Full personal protective equipment (PPE) was used during the procedure. The patient was placed in isolation (droplet precautions) and subsequently underwent elective permanent pacemaker implantation. He did well post-operatively and was discharged home the next day in a stable condition.
COVID-19 is a global pandemic evolving in real time. Our knowledge of the novel coronavirus and its cardiovascular manifestations is limited and evolving on a daily basis. Thus far, cardiovascular complications have been commonly found in patients with COVID-19, and such patients are at a higher risk of morbidity and mortality. Acute myocardial injury is present in more than 12% of critically ill COVID-19 patients, and acute heart failure can develop as the illness severity intensifies. In this case, we describe a patient without a history of cardiovascular disease who was admitted to the hospital with third-degree heart block and tested positive for COVID-19. Although the exact pathophysiological mechanism underlying the cardiac electrical conduction system is not fully understood, a previous study showed that SARS-CoV-2 viral RNA was detected in the hearts of 35% of patients with SARS-CoV infection.11 This raises the possibility of direct damage of cardiac conduction system and cardiomyocytes by the coronavirus.11 One potential mechanism is angiotensin-converting enzyme 2 (ACE2); coronavirus appears to be affecting cells that express the ACE2 protein, including myocardial and vascular cells.11 Other suggested mechanisms include a cytokine storm, mediated by abnormal T helper cells and hypoxia-induced high intracellular calcium resulting in cardiac myocyte apoptosis. Novel coronavirus is an important differential to consider in patients presenting with symptomatic bradycardia who are diagnosed with AV conduction abnormalities.
Disclosures: The authors have no conflicts of interest to report regarding the content herein.
- Pneumonia of unknown cause — China. World Health Organization. Published January 5, 2020. Available at https://www.who.int/csr/don/05-january-2020-pneumonia-of-unkown-cause-china/en/. Accessed May 4, 2020.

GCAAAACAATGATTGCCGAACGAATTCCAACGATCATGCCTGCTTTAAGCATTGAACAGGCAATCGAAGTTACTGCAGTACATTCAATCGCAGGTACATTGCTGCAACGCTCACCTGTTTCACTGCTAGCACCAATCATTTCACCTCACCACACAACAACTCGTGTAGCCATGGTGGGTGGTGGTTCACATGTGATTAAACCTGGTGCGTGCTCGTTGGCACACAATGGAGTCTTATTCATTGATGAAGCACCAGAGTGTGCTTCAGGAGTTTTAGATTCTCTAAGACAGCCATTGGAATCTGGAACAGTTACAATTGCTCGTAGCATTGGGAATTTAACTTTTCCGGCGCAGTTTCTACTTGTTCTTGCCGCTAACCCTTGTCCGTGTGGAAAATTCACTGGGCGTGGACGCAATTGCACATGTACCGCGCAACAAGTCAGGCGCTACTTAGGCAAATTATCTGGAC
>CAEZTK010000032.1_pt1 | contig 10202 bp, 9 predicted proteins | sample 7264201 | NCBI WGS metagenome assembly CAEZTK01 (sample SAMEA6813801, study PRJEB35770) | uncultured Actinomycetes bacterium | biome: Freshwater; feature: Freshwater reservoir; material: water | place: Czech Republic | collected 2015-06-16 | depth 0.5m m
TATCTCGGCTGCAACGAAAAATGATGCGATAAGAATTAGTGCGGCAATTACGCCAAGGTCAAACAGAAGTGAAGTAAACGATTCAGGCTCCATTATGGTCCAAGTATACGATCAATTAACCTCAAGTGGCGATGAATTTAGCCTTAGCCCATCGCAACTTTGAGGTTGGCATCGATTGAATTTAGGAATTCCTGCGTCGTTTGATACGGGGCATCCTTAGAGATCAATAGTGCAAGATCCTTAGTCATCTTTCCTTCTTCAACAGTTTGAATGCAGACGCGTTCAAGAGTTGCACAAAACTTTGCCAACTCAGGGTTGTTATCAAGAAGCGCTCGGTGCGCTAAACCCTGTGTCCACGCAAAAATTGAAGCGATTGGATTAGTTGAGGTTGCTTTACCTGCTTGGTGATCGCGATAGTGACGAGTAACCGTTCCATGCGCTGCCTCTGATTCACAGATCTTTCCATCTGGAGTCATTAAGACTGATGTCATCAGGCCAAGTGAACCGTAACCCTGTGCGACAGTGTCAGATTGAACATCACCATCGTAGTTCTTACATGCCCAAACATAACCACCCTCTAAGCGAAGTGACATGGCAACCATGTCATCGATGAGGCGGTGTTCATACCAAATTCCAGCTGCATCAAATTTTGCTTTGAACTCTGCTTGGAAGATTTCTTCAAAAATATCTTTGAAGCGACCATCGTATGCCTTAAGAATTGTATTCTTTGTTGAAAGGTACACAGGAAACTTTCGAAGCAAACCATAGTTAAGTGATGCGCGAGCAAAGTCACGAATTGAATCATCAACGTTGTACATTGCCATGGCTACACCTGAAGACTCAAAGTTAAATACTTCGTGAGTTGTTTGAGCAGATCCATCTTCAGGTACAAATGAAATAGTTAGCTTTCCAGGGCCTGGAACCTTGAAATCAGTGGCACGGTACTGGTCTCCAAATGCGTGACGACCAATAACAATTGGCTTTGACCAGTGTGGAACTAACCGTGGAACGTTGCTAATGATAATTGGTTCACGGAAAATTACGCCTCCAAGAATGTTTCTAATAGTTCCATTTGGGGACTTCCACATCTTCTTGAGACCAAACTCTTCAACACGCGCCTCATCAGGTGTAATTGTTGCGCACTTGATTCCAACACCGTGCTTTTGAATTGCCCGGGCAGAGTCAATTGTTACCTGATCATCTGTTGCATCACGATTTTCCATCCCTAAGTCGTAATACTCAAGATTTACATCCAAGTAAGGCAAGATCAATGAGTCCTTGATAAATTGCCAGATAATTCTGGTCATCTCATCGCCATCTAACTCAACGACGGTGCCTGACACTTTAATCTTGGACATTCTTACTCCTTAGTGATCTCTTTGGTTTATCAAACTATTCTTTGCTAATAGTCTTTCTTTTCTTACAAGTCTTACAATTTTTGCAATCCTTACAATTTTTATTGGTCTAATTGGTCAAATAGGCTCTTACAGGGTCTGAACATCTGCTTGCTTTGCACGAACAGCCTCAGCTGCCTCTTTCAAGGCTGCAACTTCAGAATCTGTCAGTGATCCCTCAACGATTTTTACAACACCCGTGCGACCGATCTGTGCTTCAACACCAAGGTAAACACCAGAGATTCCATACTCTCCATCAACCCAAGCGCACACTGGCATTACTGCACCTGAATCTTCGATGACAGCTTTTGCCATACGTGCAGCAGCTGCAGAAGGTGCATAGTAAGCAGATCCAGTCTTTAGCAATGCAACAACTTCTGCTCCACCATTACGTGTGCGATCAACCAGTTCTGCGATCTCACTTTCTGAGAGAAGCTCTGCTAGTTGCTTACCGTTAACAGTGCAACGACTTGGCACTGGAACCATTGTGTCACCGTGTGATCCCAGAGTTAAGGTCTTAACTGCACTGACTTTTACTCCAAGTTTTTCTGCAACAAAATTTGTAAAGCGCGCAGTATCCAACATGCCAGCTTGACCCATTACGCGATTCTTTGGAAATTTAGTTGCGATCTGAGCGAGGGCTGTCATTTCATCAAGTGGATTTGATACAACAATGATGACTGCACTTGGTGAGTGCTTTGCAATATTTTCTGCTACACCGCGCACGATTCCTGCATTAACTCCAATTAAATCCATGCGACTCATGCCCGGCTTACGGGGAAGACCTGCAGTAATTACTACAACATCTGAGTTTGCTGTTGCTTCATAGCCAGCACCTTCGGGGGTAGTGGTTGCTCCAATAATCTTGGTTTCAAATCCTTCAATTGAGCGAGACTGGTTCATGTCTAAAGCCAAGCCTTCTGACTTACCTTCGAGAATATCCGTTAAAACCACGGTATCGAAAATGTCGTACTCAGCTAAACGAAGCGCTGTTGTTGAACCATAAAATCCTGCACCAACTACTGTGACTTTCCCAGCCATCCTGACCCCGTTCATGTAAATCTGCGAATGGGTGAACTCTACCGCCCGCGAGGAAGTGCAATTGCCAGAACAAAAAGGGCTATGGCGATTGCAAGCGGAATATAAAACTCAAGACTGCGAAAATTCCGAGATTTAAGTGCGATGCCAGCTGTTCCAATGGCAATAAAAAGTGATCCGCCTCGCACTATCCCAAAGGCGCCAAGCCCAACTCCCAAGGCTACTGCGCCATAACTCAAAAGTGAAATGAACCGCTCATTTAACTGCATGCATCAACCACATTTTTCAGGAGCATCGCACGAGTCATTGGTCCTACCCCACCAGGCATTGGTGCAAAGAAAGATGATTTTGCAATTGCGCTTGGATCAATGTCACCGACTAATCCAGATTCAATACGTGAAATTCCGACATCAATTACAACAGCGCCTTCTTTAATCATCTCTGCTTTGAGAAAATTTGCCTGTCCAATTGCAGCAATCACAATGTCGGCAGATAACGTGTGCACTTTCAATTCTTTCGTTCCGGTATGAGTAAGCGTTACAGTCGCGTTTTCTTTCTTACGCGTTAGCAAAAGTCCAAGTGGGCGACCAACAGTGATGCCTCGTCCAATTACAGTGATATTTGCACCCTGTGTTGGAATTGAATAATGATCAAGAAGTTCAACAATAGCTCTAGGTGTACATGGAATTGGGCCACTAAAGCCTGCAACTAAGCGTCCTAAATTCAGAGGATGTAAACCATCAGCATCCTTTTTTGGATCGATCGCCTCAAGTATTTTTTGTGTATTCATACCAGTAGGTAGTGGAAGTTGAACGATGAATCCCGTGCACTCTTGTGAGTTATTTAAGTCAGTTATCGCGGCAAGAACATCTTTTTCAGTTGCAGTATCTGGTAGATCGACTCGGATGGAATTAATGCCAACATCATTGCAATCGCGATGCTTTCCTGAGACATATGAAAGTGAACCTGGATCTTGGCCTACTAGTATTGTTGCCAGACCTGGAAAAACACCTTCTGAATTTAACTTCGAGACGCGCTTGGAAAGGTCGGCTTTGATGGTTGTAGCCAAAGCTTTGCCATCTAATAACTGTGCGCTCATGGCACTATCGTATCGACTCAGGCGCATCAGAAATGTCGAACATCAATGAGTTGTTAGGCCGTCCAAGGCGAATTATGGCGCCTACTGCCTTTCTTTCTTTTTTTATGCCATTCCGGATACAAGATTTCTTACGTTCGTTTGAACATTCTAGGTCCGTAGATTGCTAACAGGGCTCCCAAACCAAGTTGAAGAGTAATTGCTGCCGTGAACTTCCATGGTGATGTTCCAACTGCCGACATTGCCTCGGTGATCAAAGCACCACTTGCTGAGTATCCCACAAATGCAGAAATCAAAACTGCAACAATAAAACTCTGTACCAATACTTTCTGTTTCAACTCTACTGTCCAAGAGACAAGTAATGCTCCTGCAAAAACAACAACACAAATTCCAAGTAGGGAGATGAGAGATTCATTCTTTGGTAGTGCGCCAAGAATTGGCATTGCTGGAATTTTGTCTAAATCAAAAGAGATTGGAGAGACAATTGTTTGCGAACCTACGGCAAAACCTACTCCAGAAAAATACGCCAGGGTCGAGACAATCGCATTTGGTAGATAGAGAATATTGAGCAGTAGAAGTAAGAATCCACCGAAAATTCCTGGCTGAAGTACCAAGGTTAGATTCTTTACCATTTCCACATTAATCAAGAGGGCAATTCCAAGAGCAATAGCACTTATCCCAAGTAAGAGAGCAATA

- Novel coronavirus — China. World Health Organization. Published January 12, 2020. Available at https://www.who.int/csr/don/12-january-2020-novel-coronavirus-china/en/. Accessed May 4, 2020.
- Chan JF, Yuan S, Kok KH, et al. A familial cluster of pneumonia associated with the 2019 novel coronavirus indicating person-to-person transmission: a study of a family cluster. Lancet. 2020;395(10223):514-523.
- Phan LT, Nguyen TV, Luong QC, et al. Importation and human-to-human transmission of a novel coronavirus in Vietnam. N Engl J Med. 2020;382:872-874.
- COVID-19 dashboard by the Center for Systems Science and Engineering (CSSE) Johns Hopkins University (JHU). Available at https://gisanddata.maps.arcgis.com/apps/opsdashboard/index.html#/bda7594740fd40299423467b48e9ecf6. Accessed May 4, 2020.
- Novel Coronavirus Pneumonia Emergency Response Epidemiology Team. [The epidemiological characteristics of an outbreak of 2019 novel coronavirus disease (COVID-19)]. Zhonghua Liu Xing Bing Xue Za Zhi. 2020;41(2):45-151. doi: 10.3760/cma.j.issn.0254-6450.2020.02.003
- Report of the WHO-China Joint Mission on Coronavirus Disease 2019 (COVID-19). World Health Organization. Published February 28, 2020. Available at https://www.who.int/publications-detail/report-of-the-who-china-joint-mission-on-coronavirus-disease-2019-(covid-19). Accessed May 4, 2020.
- Zhang H, Penninger JM, Li Y, Zhong N, Slutsky AS. Angiotensin-converting enzyme 2 (ACE2) as a SARS-CoV-2 receptor: molecular mechanisms and potential therapeutic target. Intensive Care Med. 2020;46(4):586-590.
- Deng Q, Hu B, Zhang Y, Wang H, Zhou X, Hu W, Cheng Y, Yan J, Ping H, Zhou Q. Suspected myocardial injury in patients with COVID-19: Evidence from front-line clinical observation in Wuhan, China. Int J Cardiol. 2020 Apr 8.
- Wang D, Hu B, Hu C, et al. Clinical characteristics of 138 hospitalized patients with 2019 novel coronavirus-infected pneumonia in Wuhan, China. JAMA. 2020 Feb 7. [Epub ahead of print]
- Oudit GY, Kassir Z, Jiang C, et al. SARS-coronavirus modulation of myocardial ACE2 expression and inflammation in patients with SARS. Eur J Clin Invest. 2009;39(7):618-625. doi: 10.1111/j.1365-2362.2009.02153